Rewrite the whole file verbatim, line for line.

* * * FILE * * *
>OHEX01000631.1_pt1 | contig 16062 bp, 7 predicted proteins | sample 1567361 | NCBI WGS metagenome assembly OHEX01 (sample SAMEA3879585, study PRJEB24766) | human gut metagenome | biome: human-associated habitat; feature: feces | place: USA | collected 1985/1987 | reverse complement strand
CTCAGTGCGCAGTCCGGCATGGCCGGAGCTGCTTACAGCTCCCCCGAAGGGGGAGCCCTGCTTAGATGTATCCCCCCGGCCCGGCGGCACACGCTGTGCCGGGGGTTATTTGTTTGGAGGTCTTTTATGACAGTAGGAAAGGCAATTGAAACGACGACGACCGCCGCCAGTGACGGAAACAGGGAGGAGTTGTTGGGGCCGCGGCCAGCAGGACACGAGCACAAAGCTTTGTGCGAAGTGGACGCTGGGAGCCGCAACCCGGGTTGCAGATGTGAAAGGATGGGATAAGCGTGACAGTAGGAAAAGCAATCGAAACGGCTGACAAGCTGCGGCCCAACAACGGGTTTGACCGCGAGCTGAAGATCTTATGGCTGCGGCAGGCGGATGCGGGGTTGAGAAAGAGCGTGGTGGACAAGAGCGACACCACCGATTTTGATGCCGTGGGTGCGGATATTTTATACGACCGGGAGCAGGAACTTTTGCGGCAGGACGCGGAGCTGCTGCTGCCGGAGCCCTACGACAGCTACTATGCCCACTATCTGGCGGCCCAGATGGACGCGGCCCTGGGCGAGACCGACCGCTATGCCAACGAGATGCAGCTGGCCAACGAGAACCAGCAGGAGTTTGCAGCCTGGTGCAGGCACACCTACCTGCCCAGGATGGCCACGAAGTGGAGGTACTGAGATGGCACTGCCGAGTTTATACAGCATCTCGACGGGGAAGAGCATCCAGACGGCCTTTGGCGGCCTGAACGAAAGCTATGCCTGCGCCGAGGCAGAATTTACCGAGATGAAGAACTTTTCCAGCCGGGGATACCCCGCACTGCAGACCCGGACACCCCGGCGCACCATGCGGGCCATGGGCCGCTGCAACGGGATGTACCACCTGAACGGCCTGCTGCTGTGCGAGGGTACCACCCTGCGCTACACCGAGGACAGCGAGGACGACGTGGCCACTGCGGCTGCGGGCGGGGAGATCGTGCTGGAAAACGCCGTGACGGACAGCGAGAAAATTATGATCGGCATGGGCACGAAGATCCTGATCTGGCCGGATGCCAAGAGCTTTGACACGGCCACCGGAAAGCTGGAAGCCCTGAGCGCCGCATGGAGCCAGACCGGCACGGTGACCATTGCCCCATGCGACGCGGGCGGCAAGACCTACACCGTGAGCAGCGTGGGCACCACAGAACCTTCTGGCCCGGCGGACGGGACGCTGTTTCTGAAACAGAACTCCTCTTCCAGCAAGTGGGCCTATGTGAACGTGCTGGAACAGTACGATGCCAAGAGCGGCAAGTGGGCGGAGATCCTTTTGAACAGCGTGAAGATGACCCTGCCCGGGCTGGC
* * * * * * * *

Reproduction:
>OHEX01000631.1_pt1 | contig 16062 bp, 7 predicted proteins | sample 1567361 | NCBI WGS metagenome assembly OHEX01 (sample SAMEA3879585, study PRJEB24766) | human gut metagenome | biome: human-associated habitat; feature: feces | place: USA | collected 1985/1987 | reverse complement strand
CTCAGTGCGCAGTCCGGCATGGCCGGAGCTGCTTACAGCTCCCCCGAAGGGGGAGCCCTGCTTAGATGTATCCCCCCGGCCCGGCGGCACACGCTGTGCCGGGGGTTATTTGTTTGGAGGTCTTTTATGACAGTAGGAAAGGCAATTGAAACGACGACGACCGCCGCCAGTGACGGAAACAGGGAGGAGTTGTTGGGGCCGCGGCCAGCAGGACACGAGCACAAAGCTTTGTGCGAAGTGGACGCTGGGAGCCGCAACCCGGGTTGCAGATGTGAAAGGATGGGATAAGCGTGACAGTAGGAAAAGCAATCGAAACGGCTGACAAGCTGCGGCCCAACAACGGGTTTGACCGCGAGCTGAAGATCTTATGGCTGCGGCAGGCGGATGCGGGGTTGAGAAAGAGCGTGGTGGACAAGAGCGACACCACCGATTTTGATGCCGTGGGTGCGGATATTTTATACGACCGGGAGCAGGAACTTTTGCGGCAGGACGCGGAGCTGCTGCTGCCGGAGCCCTACGACAGCTACTATGCCCACTATCTGGCGGCCCAGATGGACGCGGCCCTGGGCGAGACCGACCGCTATGCCAACGAGATGCAGCTGGCCAACGAGAACCAGCAGGAGTTTGCAGCCTGGTGCAGGCACACCTACCTGCCCAGGATGGCCACGAAGTGGAGGTACTGAGATGGCACTGCCGAGTTTATACAGCATCTCGACGGGGAAGAGCATCCAGACGGCCTTTGGCGGCCTGAACGAAAGCTATGCCTGCGCCGAGGCAGAATTTACCGAGATGAAGAACTTTTCCAGCCGGGGATACCCCGCACTGCAGACCCGGACACCCCGGCGCACCATGCGGGCCATGGGCCGCTGCAACGGGATGTACCACCTGAACGGCCTGCTGCTGTGCGAGGGTACCACCCTGCGCTACACCGAGGACAGCGAGGACGACGTGGCCACTGCGGCTGCGGGCGGGGAGATCGTGCTGGAAAACGCCGTGACGGACAGCGAGAAAATTATGATCGGCATGGGCACGAAGATCCTGATCTGGCCGGATGCCAAGAGCTTTGACACGGCCACCGGAAAGCTGGAAGCCCTGAGCGCCGCATGGAGCCAGACCGGCACGGTGACCATTGCCCCATGCGACGCGGGCGGCAAGACCTACACCGTGAGCAGCGTGGGCACCACAGAACCTTCTGGCCCGGCGGACGGGACGCTGTTTCTGAAACAGAACTCCTCTTCCAGCAAGTGGGCCTATGTGAACGTGCTGGAACAGTACGATGCCAAGAGCGGCAAGTGGGCGGAGATCCTTTTGAACAGCGTGAAGATGACCCTGCCCGGGCTGGC